How are things? What are you up to? We have tons of family in the Denver area and visit there often. We live outside of Philly, and still write and record in our amazing home studio. We changed our name to Karma Chain, and you can check us out on the following websites:http://www.karmachain.com/ and http://www.myspace.com/karmachain. You can also check out my blog (under my real name) at http://debralschubert.blogspot.com/

    For giant sized grins you might like to know that Chuck is a doctor now! But, don’t hold that against him. Music will always be our first love…

    BTW: Love your blog. Great stuff! Anyway, just thought I’d check in. Drop us a line if you’d like, and thanks for the memories!

  7. Mo says:

    “Could it really have been so hard to find qualified Japanese actresses”

    I often wonder the same thing.

  8. Gil Asakawa says:

    Thanks, Mo.

    Debbie: Wow, ain’t the Internet great? I like Karma Chain’s music — good luck with that, and good luck with the book! Nice blog too….

  9. Tornadoes28 says:

    I don’t know. He is 1/2 Asian but he really does not look Asian. Maybe he can pull it off. Is it the same if a 1/2 caucasian 1/2 African American plays the role of say, MLK?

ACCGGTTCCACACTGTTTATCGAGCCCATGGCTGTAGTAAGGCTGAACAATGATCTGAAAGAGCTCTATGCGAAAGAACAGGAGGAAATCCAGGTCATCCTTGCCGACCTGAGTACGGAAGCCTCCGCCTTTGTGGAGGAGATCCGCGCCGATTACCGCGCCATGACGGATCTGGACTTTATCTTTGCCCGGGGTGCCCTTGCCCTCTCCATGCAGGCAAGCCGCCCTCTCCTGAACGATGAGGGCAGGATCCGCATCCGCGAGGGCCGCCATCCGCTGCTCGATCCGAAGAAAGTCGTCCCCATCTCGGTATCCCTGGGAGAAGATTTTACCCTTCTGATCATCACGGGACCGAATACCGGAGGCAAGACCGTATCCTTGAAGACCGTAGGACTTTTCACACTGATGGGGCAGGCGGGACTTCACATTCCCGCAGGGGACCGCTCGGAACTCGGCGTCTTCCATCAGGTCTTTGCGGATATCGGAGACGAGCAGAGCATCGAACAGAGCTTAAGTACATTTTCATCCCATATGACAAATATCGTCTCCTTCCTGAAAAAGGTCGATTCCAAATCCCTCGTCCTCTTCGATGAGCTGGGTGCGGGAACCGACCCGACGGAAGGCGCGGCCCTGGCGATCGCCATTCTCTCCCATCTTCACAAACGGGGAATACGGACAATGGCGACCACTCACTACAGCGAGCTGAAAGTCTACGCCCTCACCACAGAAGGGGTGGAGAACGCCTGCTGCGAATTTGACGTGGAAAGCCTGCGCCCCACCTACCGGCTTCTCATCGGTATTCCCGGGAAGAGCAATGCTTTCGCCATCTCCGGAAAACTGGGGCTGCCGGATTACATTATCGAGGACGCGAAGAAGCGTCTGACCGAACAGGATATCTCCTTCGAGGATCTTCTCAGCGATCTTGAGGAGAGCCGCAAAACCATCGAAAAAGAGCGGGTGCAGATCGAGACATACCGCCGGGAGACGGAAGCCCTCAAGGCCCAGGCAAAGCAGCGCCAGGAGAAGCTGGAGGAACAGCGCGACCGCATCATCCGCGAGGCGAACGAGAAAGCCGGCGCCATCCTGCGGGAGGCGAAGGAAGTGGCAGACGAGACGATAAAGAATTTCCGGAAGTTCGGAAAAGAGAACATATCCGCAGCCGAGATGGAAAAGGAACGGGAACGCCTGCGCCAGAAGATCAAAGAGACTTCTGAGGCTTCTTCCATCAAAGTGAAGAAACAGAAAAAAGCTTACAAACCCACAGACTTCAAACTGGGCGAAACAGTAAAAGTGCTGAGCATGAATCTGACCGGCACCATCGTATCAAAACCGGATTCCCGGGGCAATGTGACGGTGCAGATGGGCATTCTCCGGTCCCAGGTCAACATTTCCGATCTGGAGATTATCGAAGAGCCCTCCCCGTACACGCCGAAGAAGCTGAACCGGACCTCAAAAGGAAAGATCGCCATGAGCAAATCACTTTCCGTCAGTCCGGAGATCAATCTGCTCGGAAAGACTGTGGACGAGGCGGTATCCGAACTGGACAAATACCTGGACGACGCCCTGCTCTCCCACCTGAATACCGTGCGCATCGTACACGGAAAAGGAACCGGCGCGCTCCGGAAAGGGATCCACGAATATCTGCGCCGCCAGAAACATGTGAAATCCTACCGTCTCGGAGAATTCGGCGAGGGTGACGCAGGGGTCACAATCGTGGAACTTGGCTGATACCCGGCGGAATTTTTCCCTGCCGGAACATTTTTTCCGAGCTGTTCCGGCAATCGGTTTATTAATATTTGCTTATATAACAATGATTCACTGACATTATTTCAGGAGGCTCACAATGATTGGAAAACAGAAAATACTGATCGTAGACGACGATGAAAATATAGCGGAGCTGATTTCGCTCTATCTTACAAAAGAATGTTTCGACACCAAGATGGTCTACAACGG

What about Ken Watanabe? I guess Americans want to see a famous American actor.

  10. isaac m. says:

    As “progressive” as Hollywood fancies itself to be, it still is clueless and offensive as ever in its casting of Asians. That Keanu Reeves would be the actor of choice for an Asian lead role is dumbfounding, even sickening. I suppose Jason Scott Lee would have been first choice a decade ago, but he seems to have fallen out of favor (is it because he came out of the closet?). We seem to be going backwards here. Pat Morita’s gone, and the most prominent Asian face on the screen now is that stereotypically dorky Hiro Nakamura character in Heroes. Phil Gotanda’s “Yankee Dog You Die” is still as spot-on as it was many years ago.

  11. Gil Asakawa says:

    I think Ken Watanabe is world-class and can hold up against Hollywood’s superstars. But he probably doesn’t have the draw power of Keanu Reeves….. Great point about a part-African American actor playing MLK!

  12. Gil Asakawa says:

    It’s true that Masi Oka’s character in “Heroes” is a stereotypical nerd, but I love that he overcomes his nerdiness as Hiro Nakamura and is one of the stars of the show. I also like that the show includes South Asians in prominent — and mostly non-stereotypical — roles.